Since finishing the second draft I’ve been feeling a bit shell-shocked. I’ve been bouncing off the walls some. I’m finally coming out of it, though, and getting ready to leave for an extended trip to the woods. This is my last post until I return in early August. I’m going to take another month off after that before turning my attention to what you see below: my research material—books, some of my notes, and my first two drafts. The essential material, though, is in my heart.
Archive for July, 2012
One of the greatest difficulties in finding agreement on what to do about the problems facing this country is our idea of “freedom.” The great majority of Americans have the simplistic idea of freedom meaning “I can do whatever I want to do”—some adding “as long as it doesn’t hurt anyone else.” In practice, “I can do whatever I want to do” really means “I can do whatever my ego wants to do.” And that’s not freedom. That’s slavery—to your ego. The ego is wild and doesn’t give a damn about others. It wants what it wants and it wants it right now. I’m familiar with this territory. When I left home my aim was to be free to do whatever I wanted. And I pursued that goal for several years—into a great, lonely emptiness. Fortunately, I was also interested in what is true.
At this point in my life I see freedom as being free from delusion and uncontrolled desire. You have to have that interior freedom before you can really be free in the world. A man who keeps shooting up dope because he can’t make himself stop is a slave. And I think a lot of what we do in our day-to-day lives is much the same as what that dope addict is doing. Each of us is unique and we have to be who we are. But I also believe that the universe is a cosmos and when you be who you really are, you’re brought into community with others being who they really are. We’ve got to junk this idea of each of us having our own stuff, that we’re entitled to all this stuff because we worked for it. The earth can’t take it anymore. Humanity can’t take it anymore. We have to find a collectivity that is graceful and true. It can’t be enforced from the outside; it has to come from the inside. But we do have to find it. We’ll do ourselves in if we don’t. And that’s the truth.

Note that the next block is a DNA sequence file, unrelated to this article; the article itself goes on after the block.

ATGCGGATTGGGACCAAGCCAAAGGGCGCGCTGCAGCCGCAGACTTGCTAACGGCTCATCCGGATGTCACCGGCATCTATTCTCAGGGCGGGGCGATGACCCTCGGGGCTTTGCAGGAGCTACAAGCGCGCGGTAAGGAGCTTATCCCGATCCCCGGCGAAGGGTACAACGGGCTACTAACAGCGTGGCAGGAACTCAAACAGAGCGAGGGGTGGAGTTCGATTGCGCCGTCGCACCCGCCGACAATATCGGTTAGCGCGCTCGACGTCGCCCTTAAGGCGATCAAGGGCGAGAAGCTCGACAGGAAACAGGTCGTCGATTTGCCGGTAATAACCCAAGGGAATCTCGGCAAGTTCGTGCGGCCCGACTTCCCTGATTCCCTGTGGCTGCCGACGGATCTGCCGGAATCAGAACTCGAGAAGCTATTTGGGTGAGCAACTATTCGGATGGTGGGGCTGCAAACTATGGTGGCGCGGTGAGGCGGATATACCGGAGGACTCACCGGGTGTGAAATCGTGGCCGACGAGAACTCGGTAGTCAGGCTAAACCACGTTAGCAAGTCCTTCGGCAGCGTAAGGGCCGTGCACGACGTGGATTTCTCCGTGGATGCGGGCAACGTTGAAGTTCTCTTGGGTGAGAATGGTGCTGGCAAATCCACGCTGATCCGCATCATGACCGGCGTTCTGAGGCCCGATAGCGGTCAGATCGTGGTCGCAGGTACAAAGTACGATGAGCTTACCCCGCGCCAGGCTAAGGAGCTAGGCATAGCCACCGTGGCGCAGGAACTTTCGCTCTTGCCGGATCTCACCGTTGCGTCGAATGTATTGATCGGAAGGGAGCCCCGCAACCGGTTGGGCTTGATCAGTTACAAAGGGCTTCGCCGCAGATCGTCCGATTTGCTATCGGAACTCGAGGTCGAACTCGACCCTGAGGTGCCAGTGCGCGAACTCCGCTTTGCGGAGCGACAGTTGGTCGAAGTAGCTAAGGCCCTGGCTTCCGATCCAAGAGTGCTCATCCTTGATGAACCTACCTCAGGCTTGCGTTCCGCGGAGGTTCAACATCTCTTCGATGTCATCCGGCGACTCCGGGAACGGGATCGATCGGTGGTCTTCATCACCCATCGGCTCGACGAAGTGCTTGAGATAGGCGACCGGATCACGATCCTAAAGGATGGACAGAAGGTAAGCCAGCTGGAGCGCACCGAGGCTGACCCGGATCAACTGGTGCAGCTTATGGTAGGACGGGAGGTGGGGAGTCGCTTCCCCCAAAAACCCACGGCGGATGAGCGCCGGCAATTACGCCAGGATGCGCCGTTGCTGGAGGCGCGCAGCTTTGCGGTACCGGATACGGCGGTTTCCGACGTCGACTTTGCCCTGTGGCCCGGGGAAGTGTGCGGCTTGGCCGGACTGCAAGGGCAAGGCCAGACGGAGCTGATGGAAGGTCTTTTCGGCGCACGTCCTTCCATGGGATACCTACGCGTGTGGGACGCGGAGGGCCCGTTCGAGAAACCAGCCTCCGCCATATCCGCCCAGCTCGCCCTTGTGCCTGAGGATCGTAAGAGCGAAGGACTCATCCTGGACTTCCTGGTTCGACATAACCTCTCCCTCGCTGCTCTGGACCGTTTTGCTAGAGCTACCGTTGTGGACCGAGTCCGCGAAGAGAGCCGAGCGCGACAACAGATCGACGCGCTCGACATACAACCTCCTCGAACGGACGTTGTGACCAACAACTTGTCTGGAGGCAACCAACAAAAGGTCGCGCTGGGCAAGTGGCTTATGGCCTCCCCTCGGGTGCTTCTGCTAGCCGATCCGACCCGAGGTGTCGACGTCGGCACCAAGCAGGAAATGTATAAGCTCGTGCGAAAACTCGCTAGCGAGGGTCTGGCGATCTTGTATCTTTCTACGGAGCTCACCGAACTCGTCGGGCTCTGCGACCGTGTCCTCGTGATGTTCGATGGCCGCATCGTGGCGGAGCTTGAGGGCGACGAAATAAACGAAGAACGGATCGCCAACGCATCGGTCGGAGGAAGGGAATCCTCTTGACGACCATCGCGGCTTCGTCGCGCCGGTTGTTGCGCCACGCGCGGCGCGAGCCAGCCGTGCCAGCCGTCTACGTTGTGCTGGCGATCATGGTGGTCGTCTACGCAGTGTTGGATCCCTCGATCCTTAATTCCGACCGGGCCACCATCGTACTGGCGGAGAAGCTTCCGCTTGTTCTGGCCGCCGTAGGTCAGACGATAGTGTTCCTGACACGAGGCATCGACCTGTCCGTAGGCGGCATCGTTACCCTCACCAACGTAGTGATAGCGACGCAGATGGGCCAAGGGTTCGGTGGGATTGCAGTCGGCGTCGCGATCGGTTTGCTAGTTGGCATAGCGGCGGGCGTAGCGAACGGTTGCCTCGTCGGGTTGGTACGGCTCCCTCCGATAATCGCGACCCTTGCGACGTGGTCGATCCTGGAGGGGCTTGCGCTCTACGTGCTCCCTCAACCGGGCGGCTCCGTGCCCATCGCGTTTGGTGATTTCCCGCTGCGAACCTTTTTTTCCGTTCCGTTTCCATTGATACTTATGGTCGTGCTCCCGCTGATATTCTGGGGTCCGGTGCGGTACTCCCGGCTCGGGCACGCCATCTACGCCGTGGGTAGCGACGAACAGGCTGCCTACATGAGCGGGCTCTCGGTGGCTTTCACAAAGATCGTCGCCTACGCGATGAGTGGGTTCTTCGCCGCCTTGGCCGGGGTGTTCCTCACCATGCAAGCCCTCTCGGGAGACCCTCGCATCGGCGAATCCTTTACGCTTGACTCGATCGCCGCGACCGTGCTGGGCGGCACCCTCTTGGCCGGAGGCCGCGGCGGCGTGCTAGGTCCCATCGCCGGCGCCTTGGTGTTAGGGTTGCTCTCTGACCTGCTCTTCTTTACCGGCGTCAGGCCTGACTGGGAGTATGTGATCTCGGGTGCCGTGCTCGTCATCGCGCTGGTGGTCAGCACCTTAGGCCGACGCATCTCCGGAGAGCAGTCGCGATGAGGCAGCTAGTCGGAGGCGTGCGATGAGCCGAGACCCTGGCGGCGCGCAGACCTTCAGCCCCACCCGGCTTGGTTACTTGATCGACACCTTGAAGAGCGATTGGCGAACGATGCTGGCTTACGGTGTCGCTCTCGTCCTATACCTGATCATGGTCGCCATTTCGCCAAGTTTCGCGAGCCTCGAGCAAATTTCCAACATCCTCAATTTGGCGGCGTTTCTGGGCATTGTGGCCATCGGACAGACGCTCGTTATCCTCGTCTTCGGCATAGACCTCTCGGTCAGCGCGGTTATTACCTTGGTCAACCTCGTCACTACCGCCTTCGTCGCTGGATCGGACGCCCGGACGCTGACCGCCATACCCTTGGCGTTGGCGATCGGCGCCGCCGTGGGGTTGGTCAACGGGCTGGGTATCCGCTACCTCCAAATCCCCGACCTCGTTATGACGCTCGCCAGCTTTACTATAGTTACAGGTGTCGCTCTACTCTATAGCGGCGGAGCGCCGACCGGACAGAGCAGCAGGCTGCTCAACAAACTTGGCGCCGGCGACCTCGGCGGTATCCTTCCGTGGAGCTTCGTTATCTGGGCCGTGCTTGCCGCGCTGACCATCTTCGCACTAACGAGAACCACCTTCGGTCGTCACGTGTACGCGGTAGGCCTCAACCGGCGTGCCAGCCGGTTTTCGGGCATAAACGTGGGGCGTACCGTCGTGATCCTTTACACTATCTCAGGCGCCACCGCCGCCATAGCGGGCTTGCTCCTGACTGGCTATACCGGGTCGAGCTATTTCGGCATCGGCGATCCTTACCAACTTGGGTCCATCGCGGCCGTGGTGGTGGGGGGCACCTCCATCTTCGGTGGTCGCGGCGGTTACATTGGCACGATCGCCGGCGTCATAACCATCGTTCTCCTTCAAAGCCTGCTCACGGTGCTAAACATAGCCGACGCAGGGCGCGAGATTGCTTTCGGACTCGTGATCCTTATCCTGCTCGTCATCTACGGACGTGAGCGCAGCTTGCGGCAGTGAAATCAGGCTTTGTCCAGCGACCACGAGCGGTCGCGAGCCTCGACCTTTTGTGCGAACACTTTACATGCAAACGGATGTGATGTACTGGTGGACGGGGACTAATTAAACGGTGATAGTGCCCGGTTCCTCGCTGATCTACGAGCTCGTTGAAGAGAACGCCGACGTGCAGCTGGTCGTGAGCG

The new supposedly dazzles the old out of existence, and people of our era are encouraged to pity their ancestors who had not the good fortune to be as we are.
This morning, after a little more than four and a half years and 940 pages, I finished the second draft. I’ll spend the next two weeks working—at my leisure—on a summary-type chapter. But that work is going to be exploratory, not something painstakingly outlined and crafted. In late July, Judy and I go on a week-and-a-half-long camping trip. When we get back I’m going to take it easy until Labor Day. Then I’ll begin work on the third and final draft. The last few months have been grueling—more than I’ve been talking about here. Today, I feel so good. I’m going out for a bike ride.
Yesterday I finished the first pass through Draft 2, Chapter 34. Tomorrow I start a second pass through the chapter to clean it up. That’ll take most of the week. Then I need to edit the outline so that it conforms to the finished version. After that, I’ll work on Chapter 35, which will be a commentary on the events in the book from the perspective of 24 years later. I think there will be such a chapter in the final version of the book and I want to explore how it might go. But I’m not going to sweat over it. Once I’ve let go of Chapter 35, the second draft is done, done, done. Four and a half years!
When I was writing The Wild Parrots of Telegraph Hill I knew all along that Street Song was going to be my next book—if there was a next book. But I haven’t been sure what book, if any, I will write after this one. I’ve had one recurring idea, and this week I found myself creating some research files. The book would be about the unique neighborhood I live in. (It’s the same one you see in the parrot movie.) The overarching theme would be how magic is undermined and destroyed by people with money. I’ve seen this happen over and over again. It’s the curse of this nation. How can we have a good life if the good life cannot find a place to take root and grow? I would spend most of the book establishing and depicting the neighborhood’s original magic, which goes back seventy-five years. I’ll be able to tell some parrot stories that didn’t fit into my first book. I have a title in mind, but I’m not going to put that out yet. It wouldn’t take me nearly so long to write this book. At the moment, though, it’s just an idea. My focus is on Street Song.